The proposed research seeks to develop and test a measure of partisan hatred (see p. 6 below) that builds on existing ethnic hatred measures. Using these newly developed measures, I seek to better understand the sources of partisan hatred by taking the newly developed partisan hatred measure as my dependent variable and conducting multivariate analyses that:
a) test for a correlation between partisan hatred and key individual-level characteristics such as socio-demographic indicators (age, education, income, race/ethnicity, sex), religious preferences (especially religiosity), ideological identification/intensity, and partisan identification/intensity. Current research documents a connection between these characteristics and much of the documented issue-based and affective polarization.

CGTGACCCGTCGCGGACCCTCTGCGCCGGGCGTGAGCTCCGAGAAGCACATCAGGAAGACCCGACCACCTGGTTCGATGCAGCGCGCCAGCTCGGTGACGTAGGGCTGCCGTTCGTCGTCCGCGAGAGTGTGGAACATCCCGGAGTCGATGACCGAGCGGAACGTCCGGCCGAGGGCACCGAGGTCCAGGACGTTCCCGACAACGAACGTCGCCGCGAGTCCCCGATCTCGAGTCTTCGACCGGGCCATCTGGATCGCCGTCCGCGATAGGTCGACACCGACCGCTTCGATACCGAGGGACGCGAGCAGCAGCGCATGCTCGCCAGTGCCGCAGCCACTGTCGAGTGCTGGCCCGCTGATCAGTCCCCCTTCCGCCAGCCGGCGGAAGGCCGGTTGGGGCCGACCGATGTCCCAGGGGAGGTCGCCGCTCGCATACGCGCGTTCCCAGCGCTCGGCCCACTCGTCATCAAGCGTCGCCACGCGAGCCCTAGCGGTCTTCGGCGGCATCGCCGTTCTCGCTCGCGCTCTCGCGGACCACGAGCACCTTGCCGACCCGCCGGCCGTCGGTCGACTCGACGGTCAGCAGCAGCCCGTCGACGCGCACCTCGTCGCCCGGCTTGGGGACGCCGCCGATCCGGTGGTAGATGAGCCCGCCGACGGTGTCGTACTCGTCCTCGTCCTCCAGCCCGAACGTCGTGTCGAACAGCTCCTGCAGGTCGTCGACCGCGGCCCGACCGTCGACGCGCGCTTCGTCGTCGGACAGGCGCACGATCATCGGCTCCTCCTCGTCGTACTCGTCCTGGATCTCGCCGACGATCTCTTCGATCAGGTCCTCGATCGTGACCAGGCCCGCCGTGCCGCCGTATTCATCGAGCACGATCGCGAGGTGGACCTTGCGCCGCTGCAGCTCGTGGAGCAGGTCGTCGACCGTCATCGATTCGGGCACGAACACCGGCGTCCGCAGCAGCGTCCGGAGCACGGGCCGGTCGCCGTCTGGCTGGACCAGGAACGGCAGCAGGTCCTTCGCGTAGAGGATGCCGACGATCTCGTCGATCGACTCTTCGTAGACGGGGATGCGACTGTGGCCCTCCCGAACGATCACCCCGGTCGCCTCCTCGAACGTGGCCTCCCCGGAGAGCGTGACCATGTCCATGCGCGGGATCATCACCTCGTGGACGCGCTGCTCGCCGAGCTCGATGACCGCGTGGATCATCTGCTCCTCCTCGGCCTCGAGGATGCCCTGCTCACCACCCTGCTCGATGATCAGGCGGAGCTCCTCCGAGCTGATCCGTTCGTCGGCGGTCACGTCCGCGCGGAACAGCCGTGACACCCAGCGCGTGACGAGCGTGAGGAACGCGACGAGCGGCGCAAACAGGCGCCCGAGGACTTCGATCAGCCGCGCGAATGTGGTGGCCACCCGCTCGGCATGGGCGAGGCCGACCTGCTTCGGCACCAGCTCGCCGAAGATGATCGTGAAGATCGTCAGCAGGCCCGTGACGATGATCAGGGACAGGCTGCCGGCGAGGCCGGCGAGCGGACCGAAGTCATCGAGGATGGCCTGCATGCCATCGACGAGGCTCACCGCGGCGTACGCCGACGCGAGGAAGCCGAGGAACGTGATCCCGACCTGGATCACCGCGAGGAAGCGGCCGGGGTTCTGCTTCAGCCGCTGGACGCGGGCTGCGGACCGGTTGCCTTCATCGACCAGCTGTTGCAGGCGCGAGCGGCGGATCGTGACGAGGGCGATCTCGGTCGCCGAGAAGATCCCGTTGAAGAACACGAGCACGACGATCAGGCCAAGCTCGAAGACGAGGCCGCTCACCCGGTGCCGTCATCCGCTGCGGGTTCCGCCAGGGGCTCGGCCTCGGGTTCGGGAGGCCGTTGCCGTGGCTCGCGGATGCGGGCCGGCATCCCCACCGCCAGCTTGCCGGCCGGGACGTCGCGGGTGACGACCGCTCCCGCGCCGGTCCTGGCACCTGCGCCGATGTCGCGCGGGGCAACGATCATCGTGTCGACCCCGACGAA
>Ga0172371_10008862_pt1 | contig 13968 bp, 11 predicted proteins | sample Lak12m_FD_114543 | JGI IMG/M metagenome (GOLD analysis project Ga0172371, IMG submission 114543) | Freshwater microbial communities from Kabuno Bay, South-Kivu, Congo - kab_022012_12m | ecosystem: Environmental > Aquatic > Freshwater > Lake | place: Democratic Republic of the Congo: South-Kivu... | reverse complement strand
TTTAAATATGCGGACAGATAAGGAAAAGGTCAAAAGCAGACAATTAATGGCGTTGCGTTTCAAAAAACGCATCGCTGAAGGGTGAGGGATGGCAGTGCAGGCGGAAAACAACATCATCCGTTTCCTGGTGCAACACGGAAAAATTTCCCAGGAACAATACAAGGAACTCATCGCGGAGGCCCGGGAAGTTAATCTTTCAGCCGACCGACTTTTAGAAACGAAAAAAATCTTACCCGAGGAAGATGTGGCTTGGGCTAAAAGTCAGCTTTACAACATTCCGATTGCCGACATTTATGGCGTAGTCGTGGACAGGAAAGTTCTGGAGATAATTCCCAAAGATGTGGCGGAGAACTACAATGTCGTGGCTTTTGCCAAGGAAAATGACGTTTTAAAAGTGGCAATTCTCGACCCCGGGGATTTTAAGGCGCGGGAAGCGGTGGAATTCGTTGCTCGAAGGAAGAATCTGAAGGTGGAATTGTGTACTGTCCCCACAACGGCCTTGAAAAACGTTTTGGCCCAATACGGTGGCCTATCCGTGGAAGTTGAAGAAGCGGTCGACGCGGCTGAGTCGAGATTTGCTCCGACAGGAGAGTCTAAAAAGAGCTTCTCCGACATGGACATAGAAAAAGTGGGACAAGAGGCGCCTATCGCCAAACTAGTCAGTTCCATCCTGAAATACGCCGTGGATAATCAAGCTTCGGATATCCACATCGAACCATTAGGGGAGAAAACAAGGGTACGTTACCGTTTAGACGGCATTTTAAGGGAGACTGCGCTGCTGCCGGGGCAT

b) test the hypotheses that those who pay more attention to politics and possess more political knowledge exhibit higher levels of partisan hatred. Based on existing studies showing that those who are more attentive and knowledgeable about politics tend to have more information on which to form opinions, including dislike for partisan opponents.